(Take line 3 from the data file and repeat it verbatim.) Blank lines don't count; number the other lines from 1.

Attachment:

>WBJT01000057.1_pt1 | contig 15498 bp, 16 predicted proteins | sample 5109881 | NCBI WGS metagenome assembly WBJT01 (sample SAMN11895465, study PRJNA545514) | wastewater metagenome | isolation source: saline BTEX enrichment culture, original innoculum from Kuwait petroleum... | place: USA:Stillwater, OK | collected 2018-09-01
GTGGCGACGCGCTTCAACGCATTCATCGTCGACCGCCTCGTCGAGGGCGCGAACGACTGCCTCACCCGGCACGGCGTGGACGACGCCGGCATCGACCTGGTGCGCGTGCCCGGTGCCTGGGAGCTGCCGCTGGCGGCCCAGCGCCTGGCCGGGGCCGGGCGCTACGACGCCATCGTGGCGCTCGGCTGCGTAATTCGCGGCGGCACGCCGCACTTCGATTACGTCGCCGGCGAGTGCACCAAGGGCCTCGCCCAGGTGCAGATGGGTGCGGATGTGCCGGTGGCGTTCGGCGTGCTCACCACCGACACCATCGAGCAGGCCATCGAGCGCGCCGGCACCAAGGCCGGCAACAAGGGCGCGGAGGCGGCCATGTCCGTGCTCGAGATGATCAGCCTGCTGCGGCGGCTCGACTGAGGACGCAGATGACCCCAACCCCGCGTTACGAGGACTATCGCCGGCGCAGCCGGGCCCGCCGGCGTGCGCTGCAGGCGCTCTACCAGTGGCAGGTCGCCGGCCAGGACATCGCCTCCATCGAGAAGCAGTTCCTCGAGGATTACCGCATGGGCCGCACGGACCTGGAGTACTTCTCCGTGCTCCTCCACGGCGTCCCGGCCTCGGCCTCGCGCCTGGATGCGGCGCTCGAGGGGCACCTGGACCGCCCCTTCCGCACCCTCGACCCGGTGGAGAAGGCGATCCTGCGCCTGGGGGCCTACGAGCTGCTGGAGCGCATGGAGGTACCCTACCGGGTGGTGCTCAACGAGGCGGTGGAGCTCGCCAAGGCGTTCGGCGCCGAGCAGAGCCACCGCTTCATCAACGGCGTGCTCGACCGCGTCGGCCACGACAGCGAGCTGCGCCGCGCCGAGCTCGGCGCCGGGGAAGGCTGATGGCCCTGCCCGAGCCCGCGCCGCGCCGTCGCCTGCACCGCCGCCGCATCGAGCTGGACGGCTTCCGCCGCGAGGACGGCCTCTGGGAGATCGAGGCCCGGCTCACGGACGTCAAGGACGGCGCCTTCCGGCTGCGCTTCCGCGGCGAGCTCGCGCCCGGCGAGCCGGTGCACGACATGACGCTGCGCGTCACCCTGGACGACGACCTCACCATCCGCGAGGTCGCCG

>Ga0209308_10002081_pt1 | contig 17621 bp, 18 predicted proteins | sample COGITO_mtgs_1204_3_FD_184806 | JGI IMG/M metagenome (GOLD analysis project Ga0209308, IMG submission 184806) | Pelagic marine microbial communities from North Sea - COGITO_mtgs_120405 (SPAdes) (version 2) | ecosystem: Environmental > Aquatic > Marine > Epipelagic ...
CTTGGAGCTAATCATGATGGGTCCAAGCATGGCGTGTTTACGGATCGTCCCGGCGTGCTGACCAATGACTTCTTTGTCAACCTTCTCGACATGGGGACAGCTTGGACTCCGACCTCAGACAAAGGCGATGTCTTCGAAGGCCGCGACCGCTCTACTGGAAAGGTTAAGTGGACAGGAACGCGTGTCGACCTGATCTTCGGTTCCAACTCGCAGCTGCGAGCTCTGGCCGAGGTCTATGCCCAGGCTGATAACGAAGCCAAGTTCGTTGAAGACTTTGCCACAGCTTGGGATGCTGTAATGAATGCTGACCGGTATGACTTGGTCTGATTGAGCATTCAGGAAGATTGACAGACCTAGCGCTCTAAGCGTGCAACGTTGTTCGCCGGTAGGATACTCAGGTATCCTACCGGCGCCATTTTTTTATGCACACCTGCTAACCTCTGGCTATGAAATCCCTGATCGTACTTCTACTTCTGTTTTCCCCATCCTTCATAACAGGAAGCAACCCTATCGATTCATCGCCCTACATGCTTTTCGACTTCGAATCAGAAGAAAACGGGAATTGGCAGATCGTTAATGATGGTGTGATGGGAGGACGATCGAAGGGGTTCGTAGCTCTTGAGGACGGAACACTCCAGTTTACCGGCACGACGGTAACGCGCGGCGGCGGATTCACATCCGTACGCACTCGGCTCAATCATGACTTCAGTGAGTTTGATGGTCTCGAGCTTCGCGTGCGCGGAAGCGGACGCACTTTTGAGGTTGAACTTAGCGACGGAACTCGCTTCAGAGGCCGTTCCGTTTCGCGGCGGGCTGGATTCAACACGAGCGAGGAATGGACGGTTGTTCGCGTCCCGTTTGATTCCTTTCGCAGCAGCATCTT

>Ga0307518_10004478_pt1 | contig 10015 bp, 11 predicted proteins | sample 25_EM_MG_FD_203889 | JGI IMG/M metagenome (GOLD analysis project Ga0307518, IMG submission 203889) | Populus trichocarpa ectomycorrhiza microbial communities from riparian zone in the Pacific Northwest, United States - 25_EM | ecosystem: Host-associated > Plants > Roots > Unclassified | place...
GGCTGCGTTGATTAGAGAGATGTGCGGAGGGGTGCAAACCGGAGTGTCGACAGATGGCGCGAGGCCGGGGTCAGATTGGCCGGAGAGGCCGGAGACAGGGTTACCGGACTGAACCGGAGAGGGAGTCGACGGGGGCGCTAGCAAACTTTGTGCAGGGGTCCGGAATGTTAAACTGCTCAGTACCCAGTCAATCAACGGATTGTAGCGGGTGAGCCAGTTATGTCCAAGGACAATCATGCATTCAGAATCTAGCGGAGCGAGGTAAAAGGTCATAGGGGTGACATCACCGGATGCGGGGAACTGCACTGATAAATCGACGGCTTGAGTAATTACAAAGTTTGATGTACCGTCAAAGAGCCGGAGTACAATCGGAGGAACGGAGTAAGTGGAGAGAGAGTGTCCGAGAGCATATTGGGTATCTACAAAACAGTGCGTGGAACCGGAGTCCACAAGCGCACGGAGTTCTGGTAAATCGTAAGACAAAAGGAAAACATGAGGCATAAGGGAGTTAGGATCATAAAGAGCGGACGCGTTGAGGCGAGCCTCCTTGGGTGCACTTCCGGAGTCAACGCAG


>Ga0209308_10002081_pt1 | contig 17621 bp, 18 predicted proteins | sample COGITO_mtgs_1204_3_FD_184806 | JGI IMG/M metagenome (GOLD analysis project Ga0209308, IMG submission 184806) | Pelagic marine microbial communities from North Sea - COGITO_mtgs_120405 (SPAdes) (version 2) | ecosystem: Environmental > Aquatic > Marine > Epipelagic ...